The Owensboro Armory sat on land that was originally part of Moreland Park. The international-sytle (modern) building opened in 1949 and wsa used both for military activities and for community events. In 2002 it was listed in the National Register of Historic Places along with its twin in Ashland, Kentucky. Read about the Armory's history here... http://kynghistory.ky.gov/places/owensboroarmory.htm.

In a conceptual plan for Moreland Park shown in a Messenger-Inquirer newspaper article in October 2008, the city suggested that once the National Guard moves to a new location, this historic building would be demolished and replaced by a storm water detention basin. RWRA detemined that a 1.2-acre basin would be adequate, which could be constructed without demolition of the buildling. The city budgeted $300,000 for potential demolition of the building in the 2012-2013 fiscal year.

Here are the minutes of a special meeting held 2011-02-08 to discuss the status of the Armory from the city's perspective. Here are photos of the Armory. Here are the results of an online survey about the future of the Armory as of 2011-01-26.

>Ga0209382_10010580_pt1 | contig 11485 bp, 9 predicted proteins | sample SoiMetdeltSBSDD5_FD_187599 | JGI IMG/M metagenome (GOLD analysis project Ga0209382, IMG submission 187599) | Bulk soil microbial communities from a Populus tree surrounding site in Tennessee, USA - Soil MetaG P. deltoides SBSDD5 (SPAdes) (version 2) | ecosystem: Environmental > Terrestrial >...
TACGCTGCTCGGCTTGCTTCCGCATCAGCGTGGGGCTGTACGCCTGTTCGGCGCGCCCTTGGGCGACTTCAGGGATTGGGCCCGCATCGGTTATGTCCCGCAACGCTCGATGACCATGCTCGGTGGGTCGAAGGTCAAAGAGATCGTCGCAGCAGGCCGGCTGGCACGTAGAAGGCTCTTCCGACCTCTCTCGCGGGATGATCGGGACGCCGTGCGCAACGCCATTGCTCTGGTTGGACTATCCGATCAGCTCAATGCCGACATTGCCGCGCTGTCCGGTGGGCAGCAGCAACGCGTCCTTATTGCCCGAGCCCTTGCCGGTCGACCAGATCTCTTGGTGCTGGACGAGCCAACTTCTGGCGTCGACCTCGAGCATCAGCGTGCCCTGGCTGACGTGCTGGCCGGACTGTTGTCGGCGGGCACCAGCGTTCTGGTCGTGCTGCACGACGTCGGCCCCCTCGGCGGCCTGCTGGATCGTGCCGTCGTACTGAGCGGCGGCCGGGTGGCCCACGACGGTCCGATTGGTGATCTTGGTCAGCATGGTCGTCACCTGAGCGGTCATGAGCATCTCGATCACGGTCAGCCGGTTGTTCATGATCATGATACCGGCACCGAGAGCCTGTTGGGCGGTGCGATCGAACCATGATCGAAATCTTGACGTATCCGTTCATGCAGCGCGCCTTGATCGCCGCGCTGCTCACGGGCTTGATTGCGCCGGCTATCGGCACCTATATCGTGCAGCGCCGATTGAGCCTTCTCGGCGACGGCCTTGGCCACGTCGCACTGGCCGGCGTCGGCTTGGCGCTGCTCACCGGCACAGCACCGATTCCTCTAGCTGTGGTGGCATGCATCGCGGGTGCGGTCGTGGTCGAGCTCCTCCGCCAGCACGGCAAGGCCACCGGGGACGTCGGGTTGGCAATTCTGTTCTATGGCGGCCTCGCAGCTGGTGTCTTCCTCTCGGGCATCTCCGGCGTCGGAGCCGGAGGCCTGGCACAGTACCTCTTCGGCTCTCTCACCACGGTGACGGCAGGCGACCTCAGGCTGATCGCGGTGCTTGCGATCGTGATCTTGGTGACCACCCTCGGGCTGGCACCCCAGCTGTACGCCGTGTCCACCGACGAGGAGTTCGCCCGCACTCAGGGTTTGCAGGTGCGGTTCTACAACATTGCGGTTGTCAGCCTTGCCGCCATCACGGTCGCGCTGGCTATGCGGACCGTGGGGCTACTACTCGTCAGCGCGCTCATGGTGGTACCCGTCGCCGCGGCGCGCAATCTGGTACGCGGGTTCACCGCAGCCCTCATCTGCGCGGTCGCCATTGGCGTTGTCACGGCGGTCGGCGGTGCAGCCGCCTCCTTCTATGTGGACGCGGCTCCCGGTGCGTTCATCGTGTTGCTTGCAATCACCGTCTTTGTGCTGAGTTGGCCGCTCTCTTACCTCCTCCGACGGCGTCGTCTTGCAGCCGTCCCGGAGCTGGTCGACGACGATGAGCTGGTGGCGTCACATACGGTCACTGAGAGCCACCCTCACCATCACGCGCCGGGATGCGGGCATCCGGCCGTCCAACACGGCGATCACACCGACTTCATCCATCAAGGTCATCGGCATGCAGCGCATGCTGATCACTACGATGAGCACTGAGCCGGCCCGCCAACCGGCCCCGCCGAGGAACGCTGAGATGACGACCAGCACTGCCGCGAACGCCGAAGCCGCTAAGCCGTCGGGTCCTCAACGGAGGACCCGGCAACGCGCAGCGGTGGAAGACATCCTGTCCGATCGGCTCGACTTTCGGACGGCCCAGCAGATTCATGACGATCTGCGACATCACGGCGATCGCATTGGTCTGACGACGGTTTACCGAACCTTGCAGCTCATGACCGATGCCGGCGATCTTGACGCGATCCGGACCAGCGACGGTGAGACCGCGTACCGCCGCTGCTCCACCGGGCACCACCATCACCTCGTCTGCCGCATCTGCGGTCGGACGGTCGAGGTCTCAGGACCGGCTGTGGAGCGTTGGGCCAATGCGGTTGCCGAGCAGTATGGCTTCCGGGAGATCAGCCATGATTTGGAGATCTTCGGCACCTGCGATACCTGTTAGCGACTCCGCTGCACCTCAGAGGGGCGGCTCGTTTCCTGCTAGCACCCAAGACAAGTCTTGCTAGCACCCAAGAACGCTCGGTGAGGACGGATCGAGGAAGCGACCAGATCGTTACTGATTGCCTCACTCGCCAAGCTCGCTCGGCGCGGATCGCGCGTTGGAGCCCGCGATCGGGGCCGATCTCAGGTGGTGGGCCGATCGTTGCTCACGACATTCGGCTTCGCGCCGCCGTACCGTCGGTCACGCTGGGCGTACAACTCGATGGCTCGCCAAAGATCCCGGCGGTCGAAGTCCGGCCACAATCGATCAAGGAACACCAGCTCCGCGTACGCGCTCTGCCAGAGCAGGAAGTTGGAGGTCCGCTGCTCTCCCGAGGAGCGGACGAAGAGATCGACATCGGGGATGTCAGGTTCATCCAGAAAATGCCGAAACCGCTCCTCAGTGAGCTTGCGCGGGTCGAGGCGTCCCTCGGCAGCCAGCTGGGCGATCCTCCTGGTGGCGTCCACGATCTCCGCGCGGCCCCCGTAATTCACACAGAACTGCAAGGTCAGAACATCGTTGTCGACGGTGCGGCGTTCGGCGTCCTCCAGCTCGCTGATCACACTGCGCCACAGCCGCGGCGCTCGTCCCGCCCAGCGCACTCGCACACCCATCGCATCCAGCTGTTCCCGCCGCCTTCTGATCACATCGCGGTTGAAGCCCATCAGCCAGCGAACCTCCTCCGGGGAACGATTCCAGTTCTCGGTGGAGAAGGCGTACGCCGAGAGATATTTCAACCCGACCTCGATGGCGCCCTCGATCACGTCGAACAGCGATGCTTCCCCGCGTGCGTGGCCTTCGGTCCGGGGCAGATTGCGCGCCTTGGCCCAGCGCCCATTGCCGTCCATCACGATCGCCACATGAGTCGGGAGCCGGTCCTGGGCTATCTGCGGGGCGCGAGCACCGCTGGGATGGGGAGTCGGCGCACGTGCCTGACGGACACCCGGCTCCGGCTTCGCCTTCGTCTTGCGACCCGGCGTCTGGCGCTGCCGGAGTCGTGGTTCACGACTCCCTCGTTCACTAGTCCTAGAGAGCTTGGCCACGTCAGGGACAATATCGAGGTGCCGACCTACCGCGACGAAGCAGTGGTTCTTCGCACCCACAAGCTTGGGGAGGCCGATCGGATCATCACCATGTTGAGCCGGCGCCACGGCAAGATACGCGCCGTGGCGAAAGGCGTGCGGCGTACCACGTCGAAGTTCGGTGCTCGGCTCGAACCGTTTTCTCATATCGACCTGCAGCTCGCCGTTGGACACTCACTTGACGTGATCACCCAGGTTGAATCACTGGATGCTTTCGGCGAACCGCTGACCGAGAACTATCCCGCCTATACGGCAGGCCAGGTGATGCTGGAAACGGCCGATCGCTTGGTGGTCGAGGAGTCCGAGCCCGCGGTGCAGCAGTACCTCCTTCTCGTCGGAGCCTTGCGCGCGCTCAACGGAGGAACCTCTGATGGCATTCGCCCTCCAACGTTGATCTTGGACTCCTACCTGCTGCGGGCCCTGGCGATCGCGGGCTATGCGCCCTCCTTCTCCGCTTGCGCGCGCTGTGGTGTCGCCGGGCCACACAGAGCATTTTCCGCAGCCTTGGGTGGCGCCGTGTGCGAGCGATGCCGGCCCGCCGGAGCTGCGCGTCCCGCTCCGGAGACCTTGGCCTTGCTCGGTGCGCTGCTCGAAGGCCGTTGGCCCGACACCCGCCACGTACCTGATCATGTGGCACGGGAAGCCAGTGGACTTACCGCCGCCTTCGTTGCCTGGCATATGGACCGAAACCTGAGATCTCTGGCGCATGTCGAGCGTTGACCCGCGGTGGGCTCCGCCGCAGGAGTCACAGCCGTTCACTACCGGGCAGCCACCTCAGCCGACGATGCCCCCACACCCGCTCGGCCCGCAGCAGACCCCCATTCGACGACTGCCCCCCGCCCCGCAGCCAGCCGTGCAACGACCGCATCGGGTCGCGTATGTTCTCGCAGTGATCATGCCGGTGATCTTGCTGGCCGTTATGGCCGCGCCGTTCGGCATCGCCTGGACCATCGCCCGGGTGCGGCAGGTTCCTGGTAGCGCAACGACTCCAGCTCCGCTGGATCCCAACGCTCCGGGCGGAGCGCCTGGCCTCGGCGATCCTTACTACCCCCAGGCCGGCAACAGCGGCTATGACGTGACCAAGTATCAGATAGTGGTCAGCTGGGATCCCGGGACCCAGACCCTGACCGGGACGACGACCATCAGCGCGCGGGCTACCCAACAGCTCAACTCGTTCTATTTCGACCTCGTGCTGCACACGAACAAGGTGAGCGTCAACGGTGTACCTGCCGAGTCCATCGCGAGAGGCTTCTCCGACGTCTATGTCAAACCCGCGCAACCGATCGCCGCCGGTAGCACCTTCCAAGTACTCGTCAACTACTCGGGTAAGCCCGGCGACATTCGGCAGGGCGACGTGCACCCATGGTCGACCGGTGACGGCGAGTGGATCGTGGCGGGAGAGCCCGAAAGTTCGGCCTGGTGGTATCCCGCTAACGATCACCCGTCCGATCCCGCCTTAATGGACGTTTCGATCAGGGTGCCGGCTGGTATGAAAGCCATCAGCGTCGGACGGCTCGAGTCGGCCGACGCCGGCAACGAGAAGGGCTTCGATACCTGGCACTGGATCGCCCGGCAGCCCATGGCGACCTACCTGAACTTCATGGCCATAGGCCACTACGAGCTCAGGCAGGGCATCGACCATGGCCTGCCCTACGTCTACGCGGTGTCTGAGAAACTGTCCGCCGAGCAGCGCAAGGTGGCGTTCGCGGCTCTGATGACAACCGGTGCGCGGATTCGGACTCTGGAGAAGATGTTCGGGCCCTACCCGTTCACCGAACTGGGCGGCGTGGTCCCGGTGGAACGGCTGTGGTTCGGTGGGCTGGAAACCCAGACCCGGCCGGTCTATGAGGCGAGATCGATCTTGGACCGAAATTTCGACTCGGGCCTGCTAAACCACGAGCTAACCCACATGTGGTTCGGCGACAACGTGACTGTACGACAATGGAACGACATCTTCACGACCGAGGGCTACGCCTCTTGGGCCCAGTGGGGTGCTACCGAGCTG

Image of the former National Guard ArmoryThe historic Owensboro National Guard Armory was demolished in September 2012.

 

 

   
 
Longfellow School
(1931-2008)
Old Jail (1886-2003) 5th & Frederica sts
Owensboro Wagon Co
       


Sutherland School Harreld Old OMU  
       
 

J.Z. MOORE Historic District


The J Z Moore Historic District has been listed in the National Register of Historic Places since the 1980s. In April 2001 it received local historic designation as the "J.Z. Moore Historic Preservation District.". See map below; click map to download PDF version.

Now, any major alterations to a building on the front half of a lot must meet 5 out of a set of 8 standards as administered by the Owensboro Historic Preservation Board (OHPB).